either.” “That’s you all over,” Fran said. “You never notice anything. You wouldn’t notice if the Eiffel Tower fell on you. Look at the kind of dances they do, kicking their legs around and flipping their skirts up so you can see their little dinguses.” “I think you’re talking about the can-can, Fran. That goes back to Grampa’s time.” “Not according to this movie I saw on TV. With Gene Kelly.” “Gene Kelly? You must be thinking of ‘An American in Paris.’ I haven’t seen it since I was a kid, but as I remember it was pretty harmless.” “You call that harmless? What if some child saw it, with their dinguses showing?” I took a long draw on my martini. “Fran, you’re exaggerating. I didn’t see any dinguses, if I take your meaning. Even at that age I would have noticed. It’s the kind of thing that makes your average twelve-yearold boy lean forward in his seat.” “You’re getting just as bad as the French talking about things like that,” she said. “You spend too much time over there. I don’t get what you see in them.” “A lot of people think that the French have an interesting culture. Monet, Baude-

July 2011 WestView News 15

James Lincoln Collier

laire, Debussy.” She eyed me suspiciously, her fork poised over her shrimp salad. “Speak English. You don’t impress anyone by speaking French.” “I wasn’t speaking French, Fran,” I said. “Those are the names of people. Monet was a painter. A lot of people consider him to be one of the great Impressionist masters.” Once again, she eyed me suspiciously. “I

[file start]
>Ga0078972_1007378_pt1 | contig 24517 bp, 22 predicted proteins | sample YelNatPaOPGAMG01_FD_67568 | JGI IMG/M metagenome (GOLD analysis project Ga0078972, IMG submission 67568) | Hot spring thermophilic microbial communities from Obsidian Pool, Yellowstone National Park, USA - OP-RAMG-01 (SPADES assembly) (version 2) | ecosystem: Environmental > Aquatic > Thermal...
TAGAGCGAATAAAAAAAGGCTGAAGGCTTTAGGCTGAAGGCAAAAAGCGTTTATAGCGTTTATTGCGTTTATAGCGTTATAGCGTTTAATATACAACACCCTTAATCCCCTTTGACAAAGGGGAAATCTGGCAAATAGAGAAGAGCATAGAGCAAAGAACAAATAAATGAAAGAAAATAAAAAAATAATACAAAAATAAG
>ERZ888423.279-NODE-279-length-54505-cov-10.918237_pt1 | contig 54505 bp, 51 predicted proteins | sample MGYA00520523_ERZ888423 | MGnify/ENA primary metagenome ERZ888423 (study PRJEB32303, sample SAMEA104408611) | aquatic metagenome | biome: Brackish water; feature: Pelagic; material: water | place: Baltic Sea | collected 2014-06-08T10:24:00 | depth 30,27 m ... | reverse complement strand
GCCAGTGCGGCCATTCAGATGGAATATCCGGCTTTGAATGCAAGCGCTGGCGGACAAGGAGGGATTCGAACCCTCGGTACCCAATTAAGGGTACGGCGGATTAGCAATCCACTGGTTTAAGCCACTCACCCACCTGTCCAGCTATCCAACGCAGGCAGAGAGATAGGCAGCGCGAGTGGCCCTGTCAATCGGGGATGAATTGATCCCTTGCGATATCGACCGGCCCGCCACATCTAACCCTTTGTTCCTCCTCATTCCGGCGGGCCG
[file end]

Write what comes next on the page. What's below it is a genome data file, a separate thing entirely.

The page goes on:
suppose he was painting pictures of their little dinguses.” “To the contrary, Fran. One of Monet’s most famous paintings was of a church. Rouen Cathedral.” “That’s just like the French, letting some guy like that paint a church. They should have made him stick to dinguses where he belonged.” “I wouldn’t have said that the French were any worse in that respect than anyone else.” Fran waved her fork at me, splashing bits of shrimp salad into the air. “I suppose you’ve never heard of French post cards.” “Most of the French post cards I’ve seen show Notre Dame Cathedral or the Eiffel Tower. Or museums like the Louvre. I didn’t see any post cards of dinguses.” “Of course not,” she said. “They wouldn’t put stuff like that out front. They keep them under the counter. You have to ask for them.” I had recourse to my martini. “Let’s get off the French. What about Uncle Clifford? How’s he done while I was gone?” “He’s worse than you are. You never should have sent him that post card from Paris. Now he’s made up his mind to go. He says he was there once with a couple of his army buddies. You wouldn’t believe what they did.” “Dinguses?”